Remarks by Ambassador Blake at an Iftar Dinner with Muslim Youth and Student Leaders, Jakarta

Selamat Malam dan Ramadan Karim.

I would like to welcome you, the young Muslim leaders of tomorrow, here on the occasion of Ramadan to celebrate the breaking of the fast, one of the most sacred and joyful rituals of Islam.  For the past week, Muslims in the United States, in Indonesia, and around the world have been breaking the fast together, and in communion with other faiths, in order to celebrate the universal values of peace, charity, community and family.

For Muslims everywhere, Ramadan is a time to reflect upon the importance of discipline, devotion, humility and sacrifice, and to reaffirm the bonds that draw communities together. We appreciate you sharing your time with us during this special period.

Many of you are students or young people who still have choices to make about your future and where you want to go in life.  Whether you choose politics, or business, or religious life, I am sure you will make a positive impact on Indonesian society and the world.  However, you are not only the leaders of tomorrow—in your roles in civil society and student organizations you already are leaders of today.

And as leaders, I’m sure you know that there are also many young people that don’t have the kind of opportunities you enjoy.   The spirit of Ramadan reminds us that we all have a duty to help those less fortunate than ourselves, to reach out to those in need of a helping hand in a spirit of charity and humanity.

One of the aspects of Indonesian life that is the most striking to visitors is the degree to which the country’s modern, dynamic economy continues to co-exist with a spirit of local community in which religion and traditional values continue to provide a bedrock of meaning to people’s lives.

This is particularly important in a world where rapid socioeconomic change is so often coupled with alienation and disaffection, particularly among youth.  So as the leaders of both today and tomorrow, your challenge will be to reach these disaffected young people, and to help them feel like a part of society, part of a community.  Your challenge is to help your President fight corruption at all levels, and ensure opportunities for all so that all Indonesians benefit from inclusive growth.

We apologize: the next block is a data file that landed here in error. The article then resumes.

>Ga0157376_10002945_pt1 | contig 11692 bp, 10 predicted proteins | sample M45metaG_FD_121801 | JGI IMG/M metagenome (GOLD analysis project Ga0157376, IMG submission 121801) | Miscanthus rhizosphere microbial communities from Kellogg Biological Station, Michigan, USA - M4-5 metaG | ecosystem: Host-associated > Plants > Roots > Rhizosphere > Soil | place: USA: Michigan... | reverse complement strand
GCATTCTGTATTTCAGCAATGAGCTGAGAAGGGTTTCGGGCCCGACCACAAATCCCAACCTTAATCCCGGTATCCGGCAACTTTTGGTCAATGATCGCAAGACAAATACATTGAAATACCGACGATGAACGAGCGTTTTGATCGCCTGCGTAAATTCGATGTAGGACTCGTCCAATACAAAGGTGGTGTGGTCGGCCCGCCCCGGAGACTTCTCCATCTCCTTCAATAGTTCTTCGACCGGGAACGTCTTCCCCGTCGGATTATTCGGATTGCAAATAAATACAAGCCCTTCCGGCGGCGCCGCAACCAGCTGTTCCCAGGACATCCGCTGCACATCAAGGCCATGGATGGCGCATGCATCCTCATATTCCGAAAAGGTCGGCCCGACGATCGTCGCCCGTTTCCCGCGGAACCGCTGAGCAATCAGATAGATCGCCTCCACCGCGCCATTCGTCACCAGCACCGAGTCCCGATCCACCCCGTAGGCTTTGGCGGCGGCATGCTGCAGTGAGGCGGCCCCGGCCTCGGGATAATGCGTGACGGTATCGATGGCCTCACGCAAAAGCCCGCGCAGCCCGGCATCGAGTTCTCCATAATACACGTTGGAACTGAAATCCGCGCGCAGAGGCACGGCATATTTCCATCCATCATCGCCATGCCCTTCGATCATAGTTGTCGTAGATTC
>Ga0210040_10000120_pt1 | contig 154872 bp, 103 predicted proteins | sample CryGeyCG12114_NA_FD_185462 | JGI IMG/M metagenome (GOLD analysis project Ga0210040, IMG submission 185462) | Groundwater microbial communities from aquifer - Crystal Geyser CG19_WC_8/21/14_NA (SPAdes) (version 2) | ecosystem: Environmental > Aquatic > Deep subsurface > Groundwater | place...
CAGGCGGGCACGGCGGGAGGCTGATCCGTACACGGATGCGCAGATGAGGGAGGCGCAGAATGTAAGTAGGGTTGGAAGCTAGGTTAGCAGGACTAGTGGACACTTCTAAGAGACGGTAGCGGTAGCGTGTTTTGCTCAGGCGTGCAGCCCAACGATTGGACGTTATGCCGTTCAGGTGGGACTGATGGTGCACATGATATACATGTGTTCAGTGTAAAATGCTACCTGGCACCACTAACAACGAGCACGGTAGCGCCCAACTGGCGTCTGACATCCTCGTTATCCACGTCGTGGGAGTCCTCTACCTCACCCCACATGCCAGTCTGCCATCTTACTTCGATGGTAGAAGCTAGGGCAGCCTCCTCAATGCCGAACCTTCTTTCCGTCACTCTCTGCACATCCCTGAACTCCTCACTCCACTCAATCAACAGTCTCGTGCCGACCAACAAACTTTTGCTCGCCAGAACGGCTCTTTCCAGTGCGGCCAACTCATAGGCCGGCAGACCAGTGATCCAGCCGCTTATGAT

And your challenge is to look beyond just Indonesia’s borders, to see where you can have an impact in the region and the world.   Indonesia has a well-deserved reputation as a country that is tolerant, peaceful, and inclusive, demonstrating that piety, democracy, and tolerance can not only coexist, but thrive.  And as citizens of the world’s fourth largest country, third largest democracy, and largest Muslim-majority country, you are in a position to make a difference on a global scale, while always striving to preserve and advance those values at home.

Here tonight we have young alumni of some of our important programs—the YES program; the IVLP program; U.S. professional and educational exchanges.   It is because we believe in Indonesia and because we believe in you that we prioritize sending young leaders like yourselves to the United States.

So on behalf of the United States, I want to thank you for your friendship, for your engagement, and for breaking the fast here with us tonight.   Whether you are a student or a teacher, a recent graduate or an established professional, whether we agree or disagree on important issues, we look forward to strengthening our friendship in the coming years.

Selamat Malam dan Selamat Berbuka Puasa.

As prepared.